The only other example of attempts at linking up with other unemployed groups was their attendance at the Southern and Eastern Ontario Conference on Unemployment in June 1933. Unfortunately the report in the Mail and Empire tells little about the conference except that a dispute broke out over which song should be sung, God Save the King or the International.[35]

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[1] H. M. Cassidy, op. cit., pgs. 116-117.

[2] The East York Weekly News, November 1, 1935.

[3] All data on benefit levels is taken from The East York Weekly News of November 1, 1935.

[4] The Evening Telegram, December 4, 1935.

[5] The Vanguard, November 15, 1935.

[6] Ibid., November 15, 1935.

[7] East York council minutes, November 13, 1935.

[8] East York Weekly News, November 15, 1935.

[9] The Vanguard, November 15, 1935.

[10] East York council minutes. Communication #313, November 18, 1935.

[11] The Vanguard, November 30, 1935.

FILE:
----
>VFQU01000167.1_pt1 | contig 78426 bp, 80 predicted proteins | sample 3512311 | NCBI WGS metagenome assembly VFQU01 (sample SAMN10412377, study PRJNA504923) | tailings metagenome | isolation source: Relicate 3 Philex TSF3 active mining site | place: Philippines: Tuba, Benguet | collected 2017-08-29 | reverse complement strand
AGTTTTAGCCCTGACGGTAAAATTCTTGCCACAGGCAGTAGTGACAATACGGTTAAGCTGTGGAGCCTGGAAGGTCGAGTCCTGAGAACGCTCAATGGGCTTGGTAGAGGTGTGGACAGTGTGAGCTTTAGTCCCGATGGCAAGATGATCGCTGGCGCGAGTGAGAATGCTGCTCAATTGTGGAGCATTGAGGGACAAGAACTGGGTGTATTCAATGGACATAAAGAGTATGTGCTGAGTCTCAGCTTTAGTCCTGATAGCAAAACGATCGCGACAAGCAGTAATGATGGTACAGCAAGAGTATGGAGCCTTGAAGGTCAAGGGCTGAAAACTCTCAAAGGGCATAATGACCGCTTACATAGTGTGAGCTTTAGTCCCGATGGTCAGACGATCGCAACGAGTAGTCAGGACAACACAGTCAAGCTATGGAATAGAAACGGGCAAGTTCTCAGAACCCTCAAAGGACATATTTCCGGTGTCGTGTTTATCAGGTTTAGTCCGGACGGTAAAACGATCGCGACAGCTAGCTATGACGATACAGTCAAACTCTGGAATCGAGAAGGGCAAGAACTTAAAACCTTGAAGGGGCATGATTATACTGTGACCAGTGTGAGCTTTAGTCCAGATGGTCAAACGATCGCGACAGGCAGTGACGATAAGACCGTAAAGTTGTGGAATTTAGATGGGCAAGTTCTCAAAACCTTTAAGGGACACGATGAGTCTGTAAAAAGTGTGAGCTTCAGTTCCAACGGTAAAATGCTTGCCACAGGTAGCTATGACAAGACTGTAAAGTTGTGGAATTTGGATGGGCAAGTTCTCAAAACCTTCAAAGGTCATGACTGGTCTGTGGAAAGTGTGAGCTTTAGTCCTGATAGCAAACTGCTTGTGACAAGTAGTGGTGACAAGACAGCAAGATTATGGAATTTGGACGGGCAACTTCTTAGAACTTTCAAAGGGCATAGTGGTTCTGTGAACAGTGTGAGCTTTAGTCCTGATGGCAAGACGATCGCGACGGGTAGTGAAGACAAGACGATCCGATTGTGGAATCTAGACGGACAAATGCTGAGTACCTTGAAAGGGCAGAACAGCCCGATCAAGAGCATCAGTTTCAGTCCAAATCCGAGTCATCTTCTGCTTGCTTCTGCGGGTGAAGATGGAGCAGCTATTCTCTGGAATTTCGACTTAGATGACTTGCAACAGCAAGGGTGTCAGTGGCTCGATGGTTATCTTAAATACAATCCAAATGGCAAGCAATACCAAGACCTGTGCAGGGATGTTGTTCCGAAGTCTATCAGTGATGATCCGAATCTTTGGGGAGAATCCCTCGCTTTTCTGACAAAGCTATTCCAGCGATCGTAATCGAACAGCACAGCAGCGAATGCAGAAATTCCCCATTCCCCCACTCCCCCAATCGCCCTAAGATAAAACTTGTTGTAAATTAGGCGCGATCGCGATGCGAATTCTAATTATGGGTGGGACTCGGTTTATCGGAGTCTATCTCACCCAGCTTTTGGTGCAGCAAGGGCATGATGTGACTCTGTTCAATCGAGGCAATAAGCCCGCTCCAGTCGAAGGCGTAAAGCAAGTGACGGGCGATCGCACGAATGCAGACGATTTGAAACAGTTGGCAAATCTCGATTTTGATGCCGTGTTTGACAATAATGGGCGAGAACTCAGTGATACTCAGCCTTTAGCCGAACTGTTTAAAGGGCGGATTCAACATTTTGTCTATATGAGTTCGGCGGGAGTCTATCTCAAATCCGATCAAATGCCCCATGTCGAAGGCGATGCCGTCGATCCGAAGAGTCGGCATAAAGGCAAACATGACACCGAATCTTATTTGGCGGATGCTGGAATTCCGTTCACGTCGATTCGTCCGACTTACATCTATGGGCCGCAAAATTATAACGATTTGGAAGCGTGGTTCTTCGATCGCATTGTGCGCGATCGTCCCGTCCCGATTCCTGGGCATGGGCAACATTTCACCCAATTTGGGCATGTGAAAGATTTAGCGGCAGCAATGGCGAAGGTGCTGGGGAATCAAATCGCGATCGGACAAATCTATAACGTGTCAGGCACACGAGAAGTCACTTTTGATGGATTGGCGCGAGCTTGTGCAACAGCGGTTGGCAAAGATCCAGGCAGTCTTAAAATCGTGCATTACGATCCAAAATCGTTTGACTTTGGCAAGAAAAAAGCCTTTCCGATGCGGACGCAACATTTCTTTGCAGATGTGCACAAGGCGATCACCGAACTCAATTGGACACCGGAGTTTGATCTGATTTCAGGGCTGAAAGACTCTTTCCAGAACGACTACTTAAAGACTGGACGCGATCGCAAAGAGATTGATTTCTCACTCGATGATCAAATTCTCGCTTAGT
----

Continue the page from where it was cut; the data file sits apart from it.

[12] Bert Hunt, op. cit.

[13] The Vanguard, November 30, 1935.

[14] The East York Weekly News, November 29, 1935.

[15] Ibid., November 22, 1935.

[16] East York council minutes.

[17] The Vanguard, November 30, 1935.

[18] The Toronto Daily Star, December 4, 1935 and The Globe, December 13, 1935.

[19] The Mail and Empire, December 9, 1935.

[20] The Evening Telegram, December 6, 1935.

[21] Ibid., December 4, 1935.

[22] The Evening Telegram and The Toronto  Daily Star both of December 5, 1935 and The East York Weekly News, December 6, 1935.

[23] East York council minutes.

[24] The East York Weekly News, December 6, 1935.

[25] Ibid., December 6, 1935.

[26] The Globe, December 10, 1935.

[27] The East York Weekly News, December 13, 1935.

[28] The Evening Telegram and The Toronto Daily Star, both of December 10, 1935.

[29] The Globe, December 12, 1935.

[30] Bert Hunt, op. cit.

[31] The Globe, December 14, 1935.

[32] The Mail and Empire, December 17, 1935.

[33] The Globe, December 21, 1935.

[34] Bert Hunt, op. cit.

[35] The Mail and Empire, June 20, 1933.